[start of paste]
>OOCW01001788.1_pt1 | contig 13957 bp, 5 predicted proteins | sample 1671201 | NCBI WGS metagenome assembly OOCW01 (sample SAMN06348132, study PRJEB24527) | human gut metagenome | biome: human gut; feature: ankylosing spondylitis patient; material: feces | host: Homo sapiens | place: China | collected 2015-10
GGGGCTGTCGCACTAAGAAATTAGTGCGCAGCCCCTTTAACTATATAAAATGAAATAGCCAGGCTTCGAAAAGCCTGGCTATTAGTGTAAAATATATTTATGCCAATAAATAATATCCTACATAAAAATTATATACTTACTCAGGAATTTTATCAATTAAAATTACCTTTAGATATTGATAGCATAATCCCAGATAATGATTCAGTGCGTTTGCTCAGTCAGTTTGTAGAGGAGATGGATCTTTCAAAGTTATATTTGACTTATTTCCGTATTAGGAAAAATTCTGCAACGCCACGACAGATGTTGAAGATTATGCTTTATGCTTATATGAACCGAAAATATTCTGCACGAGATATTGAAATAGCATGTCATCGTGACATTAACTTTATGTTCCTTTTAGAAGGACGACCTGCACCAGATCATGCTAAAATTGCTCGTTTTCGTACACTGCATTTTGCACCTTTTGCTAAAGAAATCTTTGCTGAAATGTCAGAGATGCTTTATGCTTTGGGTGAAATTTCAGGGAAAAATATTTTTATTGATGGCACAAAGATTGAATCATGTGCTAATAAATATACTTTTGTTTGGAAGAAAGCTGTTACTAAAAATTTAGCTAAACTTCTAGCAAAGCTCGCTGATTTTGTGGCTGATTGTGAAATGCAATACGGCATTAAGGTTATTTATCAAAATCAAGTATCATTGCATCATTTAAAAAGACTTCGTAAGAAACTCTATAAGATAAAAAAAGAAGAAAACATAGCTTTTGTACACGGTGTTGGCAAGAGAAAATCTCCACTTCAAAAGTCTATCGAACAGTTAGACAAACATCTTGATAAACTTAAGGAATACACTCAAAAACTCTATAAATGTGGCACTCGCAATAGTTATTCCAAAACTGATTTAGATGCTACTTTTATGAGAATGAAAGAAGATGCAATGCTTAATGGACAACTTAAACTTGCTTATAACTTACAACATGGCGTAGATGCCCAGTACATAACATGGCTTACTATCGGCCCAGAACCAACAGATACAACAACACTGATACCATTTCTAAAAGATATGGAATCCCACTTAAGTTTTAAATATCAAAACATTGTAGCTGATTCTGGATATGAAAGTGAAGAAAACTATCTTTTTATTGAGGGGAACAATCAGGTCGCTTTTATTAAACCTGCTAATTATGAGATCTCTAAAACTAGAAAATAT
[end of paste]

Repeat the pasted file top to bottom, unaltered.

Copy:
>OOCW01001788.1_pt1 | contig 13957 bp, 5 predicted proteins | sample 1671201 | NCBI WGS metagenome assembly OOCW01 (sample SAMN06348132, study PRJEB24527) | human gut metagenome | biome: human gut; feature: ankylosing spondylitis patient; material: feces | host: Homo sapiens | place: China | collected 2015-10
GGGGCTGTCGCACTAAGAAATTAGTGCGCAGCCCCTTTAACTATATAAAATGAAATAGCCAGGCTTCGAAAAGCCTGGCTATTAGTGTAAAATATATTTATGCCAATAAATAATATCCTACATAAAAATTATATACTTACTCAGGAATTTTATCAATTAAAATTACCTTTAGATATTGATAGCATAATCCCAGATAATGATTCAGTGCGTTTGCTCAGTCAGTTTGTAGAGGAGATGGATCTTTCAAAGTTATATTTGACTTATTTCCGTATTAGGAAAAATTCTGCAACGCCACGACAGATGTTGAAGATTATGCTTTATGCTTATATGAACCGAAAATATTCTGCACGAGATATTGAAATAGCATGTCATCGTGACATTAACTTTATGTTCCTTTTAGAAGGACGACCTGCACCAGATCATGCTAAAATTGCTCGTTTTCGTACACTGCATTTTGCACCTTTTGCTAAAGAAATCTTTGCTGAAATGTCAGAGATGCTTTATGCTTTGGGTGAAATTTCAGGGAAAAATATTTTTATTGATGGCACAAAGATTGAATCATGTGCTAATAAATATACTTTTGTTTGGAAGAAAGCTGTTACTAAAAATTTAGCTAAACTTCTAGCAAAGCTCGCTGATTTTGTGGCTGATTGTGAAATGCAATACGGCATTAAGGTTATTTATCAAAATCAAGTATCATTGCATCATTTAAAAAGACTTCGTAAGAAACTCTATAAGATAAAAAAAGAAGAAAACATAGCTTTTGTACACGGTGTTGGCAAGAGAAAATCTCCACTTCAAAAGTCTATCGAACAGTTAGACAAACATCTTGATAAACTTAAGGAATACACTCAAAAACTCTATAAATGTGGCACTCGCAATAGTTATTCCAAAACTGATTTAGATGCTACTTTTATGAGAATGAAAGAAGATGCAATGCTTAATGGACAACTTAAACTTGCTTATAACTTACAACATGGCGTAGATGCCCAGTACATAACATGGCTTACTATCGGCCCAGAACCAACAGATACAACAACACTGATACCATTTCTAAAAGATATGGAATCCCACTTAAGTTTTAAATATCAAAACATTGTAGCTGATTCTGGATATGAAAGTGAAGAAAACTATCTTTTTATTGAGGGGAACAATCAGGTCGCTTTTATTAAACCTGCTAATTATGAGATCTCTAAAACTAGAAAATAT